A Progressive, Grid-Based Approach to Developing Modern Licks from an Ancient Rudiment


One of the most common ways to practice displacing rhythms so that they start on different partials of the beat is by applying them to the grid, which is a classic exercise that involves shifting the accent pattern back one subdivision at a time across a measure of 16ths or triplets. In this lesson we focus on applying the single paradiddle to a 16th-note grid.

When playing paradiddles as 16th notes, you’re already accenting the quarter-note pulse. Keep a quarter-note pulse with your hi-hat foot to ensure that everything is locked in time.

July 2020 Rock and Jazz notes

To shift the paradiddle to the “e,” add an extra left-hand stroke to the fourth paradiddle in the sequence. To shift the paradiddle to the “&,” add an extra left-hand note to the eighth paradiddle in the sequence. Repeat that process in the fourth measure to shift the paradiddle to the “ah.” Continue to keep a quarter-note pulse with your hi-hat foot throughout.

July 2020 Rock and Jazz notes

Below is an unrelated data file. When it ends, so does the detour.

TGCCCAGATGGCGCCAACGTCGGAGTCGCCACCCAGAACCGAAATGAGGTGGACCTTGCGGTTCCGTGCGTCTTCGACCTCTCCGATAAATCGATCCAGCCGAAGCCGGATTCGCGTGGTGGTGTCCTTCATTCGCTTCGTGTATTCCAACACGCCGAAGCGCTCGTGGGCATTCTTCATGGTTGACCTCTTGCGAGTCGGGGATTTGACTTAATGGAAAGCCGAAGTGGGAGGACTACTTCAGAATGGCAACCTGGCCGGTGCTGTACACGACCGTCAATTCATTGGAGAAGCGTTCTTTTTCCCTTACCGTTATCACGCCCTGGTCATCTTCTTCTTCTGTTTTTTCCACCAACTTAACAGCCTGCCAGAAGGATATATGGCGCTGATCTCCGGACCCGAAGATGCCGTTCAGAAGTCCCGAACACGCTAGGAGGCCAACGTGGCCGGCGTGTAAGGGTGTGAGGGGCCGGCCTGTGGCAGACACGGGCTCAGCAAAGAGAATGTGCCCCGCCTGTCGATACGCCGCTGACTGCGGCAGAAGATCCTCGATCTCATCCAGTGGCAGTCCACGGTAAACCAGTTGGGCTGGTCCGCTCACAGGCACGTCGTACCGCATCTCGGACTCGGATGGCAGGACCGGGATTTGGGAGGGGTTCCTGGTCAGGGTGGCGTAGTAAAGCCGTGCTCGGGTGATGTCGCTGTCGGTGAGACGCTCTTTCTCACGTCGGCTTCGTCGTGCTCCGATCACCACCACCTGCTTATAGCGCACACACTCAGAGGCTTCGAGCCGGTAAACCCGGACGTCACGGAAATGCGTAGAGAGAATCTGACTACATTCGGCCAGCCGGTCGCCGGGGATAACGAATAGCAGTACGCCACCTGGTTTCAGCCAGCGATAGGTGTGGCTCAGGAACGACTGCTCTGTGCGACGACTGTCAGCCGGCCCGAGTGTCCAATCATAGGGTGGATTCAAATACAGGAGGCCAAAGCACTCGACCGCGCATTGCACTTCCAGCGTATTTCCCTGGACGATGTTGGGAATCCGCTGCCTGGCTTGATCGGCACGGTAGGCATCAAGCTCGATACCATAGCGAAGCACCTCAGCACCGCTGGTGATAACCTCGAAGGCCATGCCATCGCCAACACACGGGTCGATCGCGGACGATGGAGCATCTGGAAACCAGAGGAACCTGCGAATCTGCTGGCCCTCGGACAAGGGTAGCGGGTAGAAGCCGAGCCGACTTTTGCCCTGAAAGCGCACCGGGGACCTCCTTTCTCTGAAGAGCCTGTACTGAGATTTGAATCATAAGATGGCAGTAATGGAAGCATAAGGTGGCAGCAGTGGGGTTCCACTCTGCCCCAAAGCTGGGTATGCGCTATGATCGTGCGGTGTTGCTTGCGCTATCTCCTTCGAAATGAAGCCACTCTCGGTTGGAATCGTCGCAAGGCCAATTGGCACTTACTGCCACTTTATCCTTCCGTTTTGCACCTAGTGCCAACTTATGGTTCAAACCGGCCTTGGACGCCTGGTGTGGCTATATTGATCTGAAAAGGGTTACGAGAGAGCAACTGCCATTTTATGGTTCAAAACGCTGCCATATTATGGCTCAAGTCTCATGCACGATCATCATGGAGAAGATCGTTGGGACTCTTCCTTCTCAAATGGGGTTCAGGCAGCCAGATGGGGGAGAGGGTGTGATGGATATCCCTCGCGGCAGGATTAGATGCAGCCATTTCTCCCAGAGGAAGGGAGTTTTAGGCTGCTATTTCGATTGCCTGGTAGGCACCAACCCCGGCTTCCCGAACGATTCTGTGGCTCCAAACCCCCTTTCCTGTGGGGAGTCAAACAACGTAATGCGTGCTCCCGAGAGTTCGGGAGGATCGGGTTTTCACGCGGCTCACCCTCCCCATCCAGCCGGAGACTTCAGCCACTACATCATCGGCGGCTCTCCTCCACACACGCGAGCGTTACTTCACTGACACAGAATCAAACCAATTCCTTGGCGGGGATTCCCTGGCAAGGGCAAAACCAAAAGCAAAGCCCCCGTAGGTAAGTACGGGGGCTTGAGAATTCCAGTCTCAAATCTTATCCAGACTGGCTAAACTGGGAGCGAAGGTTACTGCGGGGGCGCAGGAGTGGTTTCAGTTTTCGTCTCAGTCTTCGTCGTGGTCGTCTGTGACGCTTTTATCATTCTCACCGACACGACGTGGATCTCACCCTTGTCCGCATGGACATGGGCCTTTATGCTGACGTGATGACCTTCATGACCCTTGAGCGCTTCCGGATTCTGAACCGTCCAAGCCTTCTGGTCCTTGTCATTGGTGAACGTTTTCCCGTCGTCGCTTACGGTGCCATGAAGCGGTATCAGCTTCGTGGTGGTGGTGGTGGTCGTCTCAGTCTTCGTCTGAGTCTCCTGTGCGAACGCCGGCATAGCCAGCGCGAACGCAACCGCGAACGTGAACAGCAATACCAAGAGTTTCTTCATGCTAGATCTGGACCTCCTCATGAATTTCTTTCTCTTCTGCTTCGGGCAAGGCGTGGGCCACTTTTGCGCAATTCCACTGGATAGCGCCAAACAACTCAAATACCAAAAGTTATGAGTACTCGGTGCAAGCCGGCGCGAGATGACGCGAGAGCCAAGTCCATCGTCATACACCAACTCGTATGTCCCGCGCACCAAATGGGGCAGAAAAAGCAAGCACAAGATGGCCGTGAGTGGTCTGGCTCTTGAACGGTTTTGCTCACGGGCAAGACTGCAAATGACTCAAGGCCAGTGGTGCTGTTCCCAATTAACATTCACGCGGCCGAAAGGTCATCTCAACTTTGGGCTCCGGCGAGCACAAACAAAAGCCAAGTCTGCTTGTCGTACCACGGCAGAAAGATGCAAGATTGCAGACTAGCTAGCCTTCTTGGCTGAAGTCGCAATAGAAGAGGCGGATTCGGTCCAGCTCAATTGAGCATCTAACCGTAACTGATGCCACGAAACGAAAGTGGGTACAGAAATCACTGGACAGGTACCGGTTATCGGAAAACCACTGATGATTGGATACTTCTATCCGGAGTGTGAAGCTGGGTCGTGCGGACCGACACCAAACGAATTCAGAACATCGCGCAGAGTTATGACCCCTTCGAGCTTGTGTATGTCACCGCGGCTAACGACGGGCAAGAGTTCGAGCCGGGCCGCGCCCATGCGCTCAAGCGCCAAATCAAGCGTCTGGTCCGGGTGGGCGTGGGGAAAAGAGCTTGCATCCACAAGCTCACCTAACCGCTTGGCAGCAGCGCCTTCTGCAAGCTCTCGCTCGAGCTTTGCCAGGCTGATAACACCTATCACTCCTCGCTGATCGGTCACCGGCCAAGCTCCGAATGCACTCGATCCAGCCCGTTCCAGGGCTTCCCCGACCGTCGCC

Now repeat the same exercise, but accent the first two notes of each paradiddle.

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This time accent the first three notes of each paradiddle.

July 2020 Rock and Jazz notes

To put these displaced paradiddles into context, play an 8th-note funk/rock groove for two measures, and then two measures of displaced paradiddles. The exercises below show a few ways that the displaced paradiddles can be voiced around the drumset. Use these to fuel your own creativity. Experiment, and come up with your own fills that implement the various exercises in this lesson.

July 2020 Rock and Jazz notes

by Nick Costa

Nick Costa is a master lecturer at the University of the Arts and a percussion teacher for the Philadelphia school district. He is an educational artist for Ludwig, Zildjian, Roland, Vic Firth, and Remo.